Ch-ch-ch-changes. The world of Shirley Manson is not what it was. When she finished the tour for Version 2.0 and returned to Wisconsin, to write and record beautifulgarbage, she decided to start seeing a therapist, something she had previously considered a pathetic thing to do. Why the change of heart? ÒLiving in total isolation on a bus for 18 months with 30 men would play havoc with anybody’s psyche,” she explains. “I wasn’t feeling good mentally when I came off tour, and I went to see somebody to help me figure everything out, and it really did put me back on the road to recovery. It made me stronger, feel more secure, more confident and so on and so forth. And I do think that helps you be braver when you’re in the creative situation.” She stops and says apropos of I don’t know what ÒIt takes guts to be pathetic, Peter!Ó Then she laughs one of her big banging laughs that come out of nowhere and disappear just as fast.

One result of the therapy is that her lyrics on the new album are much more open and straightforward than anything she has written before. It has been widely presumed that songs such as Cup Of Coffee (“You tell me you don’t love me over a cup of coffee”) or Can’t Cry These Tears Anymore (“Long nights without you have taught me to be strong”) are about her husband, the sculptor Eddie Farrell, whom she married in 1996 and doesn’t see too often as he lives in Edinburgh while she splits her time between Wisconsin and all the stages of the world. She’s keen to put this straight. “Everyone thinks Cup Of Coffee is about me and my husband but it’s about a relationship I had 10 years ago. And also contrary to popular belief it’s not necessarily about my relationship with a lover or a husband. It’s to do with relationships with other people, to friends, to family, to my home, to my life. It’s not literally about me and my husband. I would never disrespect the love of my life like that.”

I say that I don’t necessarily think it is disrespectful to incorporate someone you love into your art. “No,” she replies, “but my husband might have a very different view to you.”

Another lyric which caught my eye is from Drive You Home where she sings “I got down on myself/Working too hard/Driving myself to death/Trying to beat out the faults in my head”. Is the amount of effort she puts into Garbage a way of escaping from herself in some way? She nods. “Yeah. I think the whole band is guilty of that. Being in a band is like trying to cheat death. You know it’s a hopeless case, but you try it anyway. It’s really tragic. Every single band around the world, every single performer, every single celebrity in my view is mildly infantilised and traumatised in that respect. We’re all like Peter Pan.”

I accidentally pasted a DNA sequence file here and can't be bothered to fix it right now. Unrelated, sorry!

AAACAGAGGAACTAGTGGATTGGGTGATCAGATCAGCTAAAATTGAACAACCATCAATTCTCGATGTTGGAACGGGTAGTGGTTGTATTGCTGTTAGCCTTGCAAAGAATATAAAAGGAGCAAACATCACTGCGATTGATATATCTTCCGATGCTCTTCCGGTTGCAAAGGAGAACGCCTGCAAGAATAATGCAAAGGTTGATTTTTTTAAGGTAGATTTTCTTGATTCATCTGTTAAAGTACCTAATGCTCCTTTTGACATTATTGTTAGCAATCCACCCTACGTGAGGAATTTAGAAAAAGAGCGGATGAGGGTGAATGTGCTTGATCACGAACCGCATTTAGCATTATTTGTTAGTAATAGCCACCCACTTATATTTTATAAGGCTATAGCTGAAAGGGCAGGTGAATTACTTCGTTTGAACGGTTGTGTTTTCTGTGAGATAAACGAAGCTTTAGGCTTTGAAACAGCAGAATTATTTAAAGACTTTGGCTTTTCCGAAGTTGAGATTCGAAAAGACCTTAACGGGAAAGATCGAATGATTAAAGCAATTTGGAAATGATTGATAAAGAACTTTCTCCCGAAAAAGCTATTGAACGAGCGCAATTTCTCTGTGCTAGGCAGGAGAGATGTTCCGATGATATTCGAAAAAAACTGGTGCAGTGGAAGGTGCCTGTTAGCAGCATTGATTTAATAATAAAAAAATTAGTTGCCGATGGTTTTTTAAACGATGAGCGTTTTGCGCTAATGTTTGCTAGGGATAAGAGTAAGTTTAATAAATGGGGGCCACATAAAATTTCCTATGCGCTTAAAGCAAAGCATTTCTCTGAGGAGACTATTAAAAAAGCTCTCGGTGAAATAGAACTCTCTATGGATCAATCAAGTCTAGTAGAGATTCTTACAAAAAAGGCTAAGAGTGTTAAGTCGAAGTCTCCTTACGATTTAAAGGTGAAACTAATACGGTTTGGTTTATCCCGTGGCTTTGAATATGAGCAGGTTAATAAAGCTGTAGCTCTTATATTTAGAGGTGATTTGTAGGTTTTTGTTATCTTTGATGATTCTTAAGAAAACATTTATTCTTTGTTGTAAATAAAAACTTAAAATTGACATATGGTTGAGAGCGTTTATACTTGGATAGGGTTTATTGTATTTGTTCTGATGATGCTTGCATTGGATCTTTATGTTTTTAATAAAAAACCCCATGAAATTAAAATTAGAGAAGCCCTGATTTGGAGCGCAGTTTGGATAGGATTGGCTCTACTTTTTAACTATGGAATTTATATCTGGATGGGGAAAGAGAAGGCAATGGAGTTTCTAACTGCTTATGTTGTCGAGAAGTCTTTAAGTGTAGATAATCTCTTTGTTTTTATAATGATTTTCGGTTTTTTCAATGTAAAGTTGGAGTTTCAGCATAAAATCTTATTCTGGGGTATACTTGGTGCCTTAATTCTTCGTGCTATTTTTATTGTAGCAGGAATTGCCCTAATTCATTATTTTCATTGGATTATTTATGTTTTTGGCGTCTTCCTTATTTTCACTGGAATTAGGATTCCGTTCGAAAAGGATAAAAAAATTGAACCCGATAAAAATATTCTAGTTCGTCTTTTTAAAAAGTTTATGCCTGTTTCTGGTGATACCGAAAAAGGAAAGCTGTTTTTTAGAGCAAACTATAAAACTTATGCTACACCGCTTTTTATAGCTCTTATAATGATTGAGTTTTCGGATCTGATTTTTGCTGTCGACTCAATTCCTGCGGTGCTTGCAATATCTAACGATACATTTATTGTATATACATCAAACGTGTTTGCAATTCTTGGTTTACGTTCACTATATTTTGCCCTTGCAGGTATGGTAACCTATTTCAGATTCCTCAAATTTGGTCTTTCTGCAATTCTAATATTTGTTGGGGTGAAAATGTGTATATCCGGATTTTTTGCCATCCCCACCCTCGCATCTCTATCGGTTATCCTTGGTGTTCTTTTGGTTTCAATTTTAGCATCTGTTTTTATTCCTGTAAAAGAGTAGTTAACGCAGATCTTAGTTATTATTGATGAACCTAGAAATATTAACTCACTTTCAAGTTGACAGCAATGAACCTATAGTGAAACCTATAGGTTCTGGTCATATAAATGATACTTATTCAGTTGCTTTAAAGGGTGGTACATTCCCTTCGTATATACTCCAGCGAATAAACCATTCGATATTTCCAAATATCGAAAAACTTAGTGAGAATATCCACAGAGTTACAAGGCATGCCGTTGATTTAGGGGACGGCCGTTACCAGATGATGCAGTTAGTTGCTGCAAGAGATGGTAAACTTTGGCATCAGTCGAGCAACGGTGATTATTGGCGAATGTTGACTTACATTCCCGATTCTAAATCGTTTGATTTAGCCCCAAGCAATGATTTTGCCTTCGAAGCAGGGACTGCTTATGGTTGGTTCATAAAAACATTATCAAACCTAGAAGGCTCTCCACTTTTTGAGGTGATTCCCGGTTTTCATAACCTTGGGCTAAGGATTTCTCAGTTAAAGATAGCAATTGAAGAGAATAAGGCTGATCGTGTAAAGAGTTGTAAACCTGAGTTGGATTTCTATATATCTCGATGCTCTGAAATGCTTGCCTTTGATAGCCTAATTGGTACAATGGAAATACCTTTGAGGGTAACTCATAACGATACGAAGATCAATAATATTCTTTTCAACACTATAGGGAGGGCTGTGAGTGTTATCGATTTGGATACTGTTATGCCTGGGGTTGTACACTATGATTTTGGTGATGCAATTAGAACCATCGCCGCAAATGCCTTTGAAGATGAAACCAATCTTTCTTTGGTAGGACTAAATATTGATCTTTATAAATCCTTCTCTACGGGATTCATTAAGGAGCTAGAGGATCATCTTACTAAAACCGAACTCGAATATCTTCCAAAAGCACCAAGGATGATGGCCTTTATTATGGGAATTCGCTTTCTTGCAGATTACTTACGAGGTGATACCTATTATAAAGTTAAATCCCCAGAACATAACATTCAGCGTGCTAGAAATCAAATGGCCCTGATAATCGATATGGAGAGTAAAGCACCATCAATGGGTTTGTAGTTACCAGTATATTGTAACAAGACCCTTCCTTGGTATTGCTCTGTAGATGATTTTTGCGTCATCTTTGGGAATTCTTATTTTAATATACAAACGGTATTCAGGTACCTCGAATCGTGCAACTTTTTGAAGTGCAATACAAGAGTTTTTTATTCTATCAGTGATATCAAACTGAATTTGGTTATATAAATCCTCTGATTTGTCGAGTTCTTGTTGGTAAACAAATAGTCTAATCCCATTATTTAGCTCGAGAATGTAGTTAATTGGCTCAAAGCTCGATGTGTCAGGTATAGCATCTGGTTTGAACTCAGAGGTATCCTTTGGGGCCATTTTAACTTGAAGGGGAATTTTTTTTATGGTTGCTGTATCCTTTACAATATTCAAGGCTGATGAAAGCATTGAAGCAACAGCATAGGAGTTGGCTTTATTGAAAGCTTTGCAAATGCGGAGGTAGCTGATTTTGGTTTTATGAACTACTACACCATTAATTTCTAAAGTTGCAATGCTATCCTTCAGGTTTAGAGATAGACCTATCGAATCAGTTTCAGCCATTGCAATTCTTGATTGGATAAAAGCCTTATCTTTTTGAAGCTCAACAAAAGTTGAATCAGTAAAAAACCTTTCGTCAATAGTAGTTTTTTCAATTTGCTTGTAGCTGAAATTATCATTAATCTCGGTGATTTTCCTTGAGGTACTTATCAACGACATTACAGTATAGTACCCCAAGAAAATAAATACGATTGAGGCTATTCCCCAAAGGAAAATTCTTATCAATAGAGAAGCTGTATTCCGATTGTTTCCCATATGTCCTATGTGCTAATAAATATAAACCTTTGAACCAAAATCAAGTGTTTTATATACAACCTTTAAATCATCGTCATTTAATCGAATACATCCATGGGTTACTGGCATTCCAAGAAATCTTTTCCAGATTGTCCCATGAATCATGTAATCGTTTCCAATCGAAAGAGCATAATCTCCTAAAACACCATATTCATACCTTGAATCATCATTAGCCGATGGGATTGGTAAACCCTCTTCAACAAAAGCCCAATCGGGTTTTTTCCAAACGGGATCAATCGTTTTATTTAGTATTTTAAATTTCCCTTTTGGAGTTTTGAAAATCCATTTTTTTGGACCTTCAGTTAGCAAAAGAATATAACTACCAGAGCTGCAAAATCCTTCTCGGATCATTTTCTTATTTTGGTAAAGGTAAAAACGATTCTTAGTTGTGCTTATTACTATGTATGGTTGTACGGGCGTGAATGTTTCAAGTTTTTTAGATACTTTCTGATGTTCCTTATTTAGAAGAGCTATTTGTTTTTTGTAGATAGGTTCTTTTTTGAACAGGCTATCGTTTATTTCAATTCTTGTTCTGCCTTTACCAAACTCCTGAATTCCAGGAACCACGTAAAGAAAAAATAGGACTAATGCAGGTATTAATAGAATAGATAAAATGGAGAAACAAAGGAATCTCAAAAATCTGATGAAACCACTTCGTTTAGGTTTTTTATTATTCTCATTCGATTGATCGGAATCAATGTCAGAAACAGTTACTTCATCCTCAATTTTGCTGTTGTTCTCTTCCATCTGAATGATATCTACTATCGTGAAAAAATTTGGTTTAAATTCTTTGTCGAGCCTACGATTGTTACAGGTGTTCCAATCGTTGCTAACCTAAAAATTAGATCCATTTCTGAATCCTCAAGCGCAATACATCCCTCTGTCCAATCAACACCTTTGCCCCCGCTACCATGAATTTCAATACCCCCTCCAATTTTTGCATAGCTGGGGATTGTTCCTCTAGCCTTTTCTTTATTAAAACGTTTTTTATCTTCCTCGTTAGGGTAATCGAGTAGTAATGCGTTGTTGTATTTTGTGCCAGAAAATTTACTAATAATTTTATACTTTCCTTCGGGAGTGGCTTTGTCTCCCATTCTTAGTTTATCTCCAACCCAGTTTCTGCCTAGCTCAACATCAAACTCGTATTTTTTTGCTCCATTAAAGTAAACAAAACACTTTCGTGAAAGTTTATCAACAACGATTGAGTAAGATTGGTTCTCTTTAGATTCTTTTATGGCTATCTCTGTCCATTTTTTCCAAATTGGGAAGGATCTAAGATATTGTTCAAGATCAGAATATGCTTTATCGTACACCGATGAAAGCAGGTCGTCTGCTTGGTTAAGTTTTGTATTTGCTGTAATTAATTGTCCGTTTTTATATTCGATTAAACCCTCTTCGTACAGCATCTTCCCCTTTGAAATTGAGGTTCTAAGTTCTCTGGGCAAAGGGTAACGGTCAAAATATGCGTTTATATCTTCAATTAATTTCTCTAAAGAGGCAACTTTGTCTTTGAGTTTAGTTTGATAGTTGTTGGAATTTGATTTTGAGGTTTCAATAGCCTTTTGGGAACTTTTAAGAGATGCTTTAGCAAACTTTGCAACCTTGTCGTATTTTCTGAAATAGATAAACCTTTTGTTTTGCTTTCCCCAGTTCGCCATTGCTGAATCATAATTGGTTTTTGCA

Death loomed large over Garbage last year. They supported U2 on their winter tour of America, concerts which in the wake of September 11 took on a unique resonance, particularly the “utterly magical” show at Madison Square Garden, New York, at the end of October.

There have been personal tragedies too. Steve’s mother died in April 2000 and Duke’s father was killed in a freak car accident just as beautifulgarbage was completed. Shirley’s mother was diagnosed with having breast cancer and her father had a heart attack. And this was on top of her own cancer scare; a benign tumour was removed from her left breast in 1999. “It just goes on and on and on,” the 35-year-old star says. “It felt like everything was just crumbling, but that’s the nature of life, and it does make you aware that being in a band does not protect you from anything. That was quite shocking to us.”

BY this time we’ve moved from the living room into the kitchen and are sitting on opposite sides of a pine table. Between us there’s a little bag of cheap foam sweets. I have a fried egg, Shirley has a love heart.

It has to be said that Shirley does not look as if she eats foam sweets very often. She’s a thin, white kook, her swan’s neck of a body crested with a new Bowie haircut. Her online diary on the Garbage website details the rigours of her keep-fit regime, but when I ask her whether she’s obsessed with staying in shape she just laughs. “If I wasn’t getting photographed I’d never do it, if I wasn’t going to be in a video I’d never do it. I’d let my arse get completely saggy and I would eat as many chocolate Santas as I damn well wanted to.”

I’m sort of surprised by this response because I wouldn’t have thought she cared what the public thought of her appearance. But then she has always felt anxiety about the way she looks. At school she was called ÒbloodhoundÓ and “frog-eyes” and she has had self-esteem issues ever since.

Once the most famous ginger in pop she has recently had a bleach rebirth and now has short, blonde hair, neat and glinting like a cutthroat razor. In an interview with the rock magazine Kerrang! she said it made her feel more in charge of her sexuality. What does that mean? “I’m very aware about the way appearance makes somebody perceive you,” she says. “And I was sick and tired of going to meetings where I’d be sitting there in a short skirt and long hair and being treated like a bimbo. But once I removed any vestige of my sexuality in traditional, stereotypical terms, all of a sudden people treated me really differently.